Missing a hen tonight/what's the scoop on secret nests?

Discussion in 'Managing Your Flock' started by suzannaski, Jul 3, 2010.

  1. suzannaski

    suzannaski Chillin' With My Peeps

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    May 31, 2009
    Berlin
    Hi
    At 6pm, the hens were chillaxin' in the dust in the barn. At 7 pm, they were wandering around (sunset is at 8:30 pm) and one of the hens was AWOL, but nothing to worry about because she does that once a day....except she didn't come back at dusk.
    I've noticed a drop in egg production (I only have two hens and two pullets) so I've been suspecting a secret nest, but I really know nothing about them.
    Is it possible she went to squirt out an egg in her secret nest but it got dark out and she couldn't see to return? We checked everywhere we could think of with a flashlight, both in the tall hay and in the low branches, but couldn't find her. She's the smart one ; I named the other "Babs" after the dumb one in Chicken Run.
    I'm a fatalist, so if she was meant to survive, she will, but I'd still like to know more about these secret nests. And I'll be up all night worried about her despite my fatalism.
    Would they put them near/in areas where cats or foxes would likely be? How savvy are hens, anyway? How far away would a secret nest be from the coop? Should I be making an attractive spot for a new secret nest just so I know where to find her?
    Thanks in advance for any help. This is new territory for me.
     
    Last edited: Jul 3, 2010
  2. justtoni44

    justtoni44 Chillin' With My Peeps

    Mar 13, 2010
    oregon
    She could have decided to set on her nest....broody?
     
  3. starryhen

    starryhen Chillin' With My Peeps

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    Apr 24, 2010
    I'll throw in a reply. I only lose hens now when they go broody on a secret nest (knock on wood). I guess it depends on kind, number and intelligence of the varmints around your place. The varmints will clean out the nest, too. Usually, our hens go broody where we know were she is as they feel safe in the barn or around the other animals. I do get tired of carrying the hen to the coop every might and want to make a varmint proof broody box. If I want more hens I also often put very new chicks under them and coax them to be mothers. Other responders here will have good advice. Keep a very sharp eye out and you may see her pop out from someplace to eat or drink.
     
  4. suzannaski

    suzannaski Chillin' With My Peeps

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    May 31, 2009
    Berlin
    I don't think she's broody.... she doesn't stay in the "official" nest box very long, and she doesn't disappear for more than an hour a day. I've been trying for a while to find out where she goes when she disappears, but I think I'm being outsmarted, because I swear she waits for me to get distracted.
    I've been toying with two ideas, both crazy: 1) conduct a steakout until I catch her sneaking off, and 2) installing a helmet cam on her.
    But how vulnerable is she being outside tonight? I know for a fact there are coyotes, raccoons and fisher cats (oh my!) in our little Oz.
     
  5. Kittymomma

    Kittymomma Chillin' With My Peeps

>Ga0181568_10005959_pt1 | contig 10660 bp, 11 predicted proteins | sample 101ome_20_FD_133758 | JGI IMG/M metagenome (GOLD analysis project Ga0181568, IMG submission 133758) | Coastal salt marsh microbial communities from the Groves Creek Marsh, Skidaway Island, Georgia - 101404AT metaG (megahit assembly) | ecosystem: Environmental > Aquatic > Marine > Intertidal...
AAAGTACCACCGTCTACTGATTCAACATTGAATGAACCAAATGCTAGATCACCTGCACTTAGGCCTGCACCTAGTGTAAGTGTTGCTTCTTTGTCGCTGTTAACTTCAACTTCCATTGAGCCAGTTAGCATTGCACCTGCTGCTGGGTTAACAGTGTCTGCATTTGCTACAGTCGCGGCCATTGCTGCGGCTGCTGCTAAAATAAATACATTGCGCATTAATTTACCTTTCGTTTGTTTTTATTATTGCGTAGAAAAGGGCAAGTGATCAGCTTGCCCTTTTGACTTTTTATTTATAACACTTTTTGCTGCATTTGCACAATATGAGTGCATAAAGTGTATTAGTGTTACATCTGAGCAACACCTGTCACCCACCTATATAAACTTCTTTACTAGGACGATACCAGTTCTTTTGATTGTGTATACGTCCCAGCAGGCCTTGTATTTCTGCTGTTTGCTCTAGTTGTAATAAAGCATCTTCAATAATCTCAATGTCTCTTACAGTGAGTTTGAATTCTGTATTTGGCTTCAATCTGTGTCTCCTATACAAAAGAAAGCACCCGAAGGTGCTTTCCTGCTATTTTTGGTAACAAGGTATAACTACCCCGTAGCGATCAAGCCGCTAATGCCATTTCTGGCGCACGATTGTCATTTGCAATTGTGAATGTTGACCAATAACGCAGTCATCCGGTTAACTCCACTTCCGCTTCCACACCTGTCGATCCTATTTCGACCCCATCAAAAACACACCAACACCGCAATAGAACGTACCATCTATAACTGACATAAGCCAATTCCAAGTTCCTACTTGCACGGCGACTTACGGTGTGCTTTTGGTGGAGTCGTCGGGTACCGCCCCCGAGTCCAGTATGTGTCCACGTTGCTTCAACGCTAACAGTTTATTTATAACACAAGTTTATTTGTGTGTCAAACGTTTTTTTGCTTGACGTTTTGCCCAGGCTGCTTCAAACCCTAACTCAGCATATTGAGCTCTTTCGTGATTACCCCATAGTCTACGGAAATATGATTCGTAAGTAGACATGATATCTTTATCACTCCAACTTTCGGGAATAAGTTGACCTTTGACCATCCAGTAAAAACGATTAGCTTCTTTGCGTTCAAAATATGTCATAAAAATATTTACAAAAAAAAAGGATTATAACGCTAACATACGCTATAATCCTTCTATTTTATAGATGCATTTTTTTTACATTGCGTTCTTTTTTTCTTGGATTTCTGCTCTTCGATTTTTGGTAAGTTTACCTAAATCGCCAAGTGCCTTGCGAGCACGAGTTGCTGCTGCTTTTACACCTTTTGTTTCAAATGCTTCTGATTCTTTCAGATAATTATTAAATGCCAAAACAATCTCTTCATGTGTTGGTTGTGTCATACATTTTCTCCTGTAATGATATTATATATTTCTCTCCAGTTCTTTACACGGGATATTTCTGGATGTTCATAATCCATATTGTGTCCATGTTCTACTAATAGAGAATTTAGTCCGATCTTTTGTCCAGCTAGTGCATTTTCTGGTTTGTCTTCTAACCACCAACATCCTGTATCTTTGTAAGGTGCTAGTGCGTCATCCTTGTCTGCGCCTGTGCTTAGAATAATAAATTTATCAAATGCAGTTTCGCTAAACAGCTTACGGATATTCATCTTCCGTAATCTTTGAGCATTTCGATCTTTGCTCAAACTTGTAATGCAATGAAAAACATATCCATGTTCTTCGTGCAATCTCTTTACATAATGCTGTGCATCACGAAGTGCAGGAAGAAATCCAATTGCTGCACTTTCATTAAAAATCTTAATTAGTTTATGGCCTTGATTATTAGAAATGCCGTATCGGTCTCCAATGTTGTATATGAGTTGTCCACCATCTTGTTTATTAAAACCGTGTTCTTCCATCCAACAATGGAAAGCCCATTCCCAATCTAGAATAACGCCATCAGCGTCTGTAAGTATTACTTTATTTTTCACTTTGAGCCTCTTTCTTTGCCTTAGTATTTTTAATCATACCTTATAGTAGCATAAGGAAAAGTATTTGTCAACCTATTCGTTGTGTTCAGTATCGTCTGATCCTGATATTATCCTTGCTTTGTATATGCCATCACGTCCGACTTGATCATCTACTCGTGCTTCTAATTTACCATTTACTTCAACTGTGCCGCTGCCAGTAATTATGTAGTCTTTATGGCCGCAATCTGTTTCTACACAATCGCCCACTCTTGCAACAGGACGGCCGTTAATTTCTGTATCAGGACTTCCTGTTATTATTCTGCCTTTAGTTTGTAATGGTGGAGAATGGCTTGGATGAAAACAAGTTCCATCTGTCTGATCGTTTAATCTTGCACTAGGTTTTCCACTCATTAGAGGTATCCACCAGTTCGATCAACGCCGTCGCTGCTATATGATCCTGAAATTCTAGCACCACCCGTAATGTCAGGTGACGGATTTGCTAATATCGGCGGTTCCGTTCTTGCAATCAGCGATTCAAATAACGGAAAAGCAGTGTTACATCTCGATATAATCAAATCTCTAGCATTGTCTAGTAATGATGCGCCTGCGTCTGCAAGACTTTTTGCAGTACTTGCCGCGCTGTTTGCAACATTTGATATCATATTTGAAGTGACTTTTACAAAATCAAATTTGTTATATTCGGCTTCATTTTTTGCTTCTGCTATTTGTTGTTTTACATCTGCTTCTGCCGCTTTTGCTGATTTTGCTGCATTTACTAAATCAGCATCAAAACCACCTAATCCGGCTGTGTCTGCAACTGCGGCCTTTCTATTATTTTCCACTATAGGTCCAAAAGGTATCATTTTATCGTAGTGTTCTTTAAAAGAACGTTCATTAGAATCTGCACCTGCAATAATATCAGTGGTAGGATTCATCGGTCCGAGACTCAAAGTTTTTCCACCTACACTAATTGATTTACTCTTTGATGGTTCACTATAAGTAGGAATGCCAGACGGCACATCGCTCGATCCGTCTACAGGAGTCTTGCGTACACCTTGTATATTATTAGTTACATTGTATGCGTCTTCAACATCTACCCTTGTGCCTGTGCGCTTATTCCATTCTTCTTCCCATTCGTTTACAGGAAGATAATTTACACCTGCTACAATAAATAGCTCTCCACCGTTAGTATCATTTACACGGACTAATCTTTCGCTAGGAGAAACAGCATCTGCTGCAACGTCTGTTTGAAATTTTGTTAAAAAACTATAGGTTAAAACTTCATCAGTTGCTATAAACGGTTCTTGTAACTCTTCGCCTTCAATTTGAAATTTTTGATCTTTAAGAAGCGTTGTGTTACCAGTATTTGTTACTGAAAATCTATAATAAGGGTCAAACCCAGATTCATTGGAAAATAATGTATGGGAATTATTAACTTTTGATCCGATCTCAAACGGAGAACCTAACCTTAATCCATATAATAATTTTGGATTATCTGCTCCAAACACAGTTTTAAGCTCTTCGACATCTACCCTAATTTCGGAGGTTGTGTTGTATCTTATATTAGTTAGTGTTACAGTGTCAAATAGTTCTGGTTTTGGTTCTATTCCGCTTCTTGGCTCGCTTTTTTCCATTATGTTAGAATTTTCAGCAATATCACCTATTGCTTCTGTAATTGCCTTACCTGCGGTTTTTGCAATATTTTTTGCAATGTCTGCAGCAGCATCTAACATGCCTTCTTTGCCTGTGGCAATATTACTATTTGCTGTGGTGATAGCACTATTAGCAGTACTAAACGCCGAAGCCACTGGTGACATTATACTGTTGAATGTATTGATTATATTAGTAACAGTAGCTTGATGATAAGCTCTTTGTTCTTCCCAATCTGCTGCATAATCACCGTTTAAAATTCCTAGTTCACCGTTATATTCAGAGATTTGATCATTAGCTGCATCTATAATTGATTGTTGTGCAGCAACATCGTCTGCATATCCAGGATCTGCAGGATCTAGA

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    Sep 9, 2009
    Olympia, WA
    I can usually find my broody girls by throwing scratch out mid-morning. The just sort of appear out of nowhere and I keep a close eye on them and follow them back to their nest.
     
  6. Kittymomma

    Kittymomma Chillin' With My Peeps

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    Olympia, WA
    Quote:That's how it starts and then one day they decide there are enough eggs in the nest and you have the amazing disapearing hen.
     
  7. suzannaski

    suzannaski Chillin' With My Peeps

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    May 31, 2009
    Berlin
    *sniff* No, she's gone. Mum picked up all the feathers for me this morning. All we can figure is that after I left (I live 3 miles down the road from mum & barn), but before mum came home , Fifi wandered down to the corner of the paddock for bugs, and was attacked probably by a hawk we saw earlier in the week. There were a couple feathers there. The majority of the feathers were about 20 feet from the safety of the barn & horses, even though she was inside the paddock.
    We assume she was killed at that time because there was dew on the feathers, but really all we know is that she was killed between 6pm and 3 am, when dew last appears.
    I'm so sad. They may be "just chickens" to many, but they become friends and family with personalities and affections. Mum's sad too, Fifi was her garden companion and supervisor. That in itself is a testament to the likeability of chickens (and my barnkeeping), because my mum grew up with meat & layer chickens and hated having them around because they were noisy, stinky and she had to pluck them.
    I'm off topic now.... sorry.

    Guess it's time to research runs & roos. We are naming our coop "Fifi's Bed & Beak-fest" in her memory.
     
    Last edited: Jul 4, 2010
  8. chickenoma

    chickenoma Out Of The Brooder

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    Jun 28, 2010
    Michiana
    I am so sorry for you and your sweet Fifi. Only chicken people can understand your pain. We all love our hennies and roos so much, because they bring us lots of joy. It is part of nature that animals will hunt and eat for their survival, but it hurts so much to loose our little friends. Take care of yourself.
     
  9. burquechick

    burquechick Chillin' With My Peeps

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    Jun 13, 2008
    Louisiana
    Ohh, how sad. I lost one of mine to a hawk once too. Poor baby.
     

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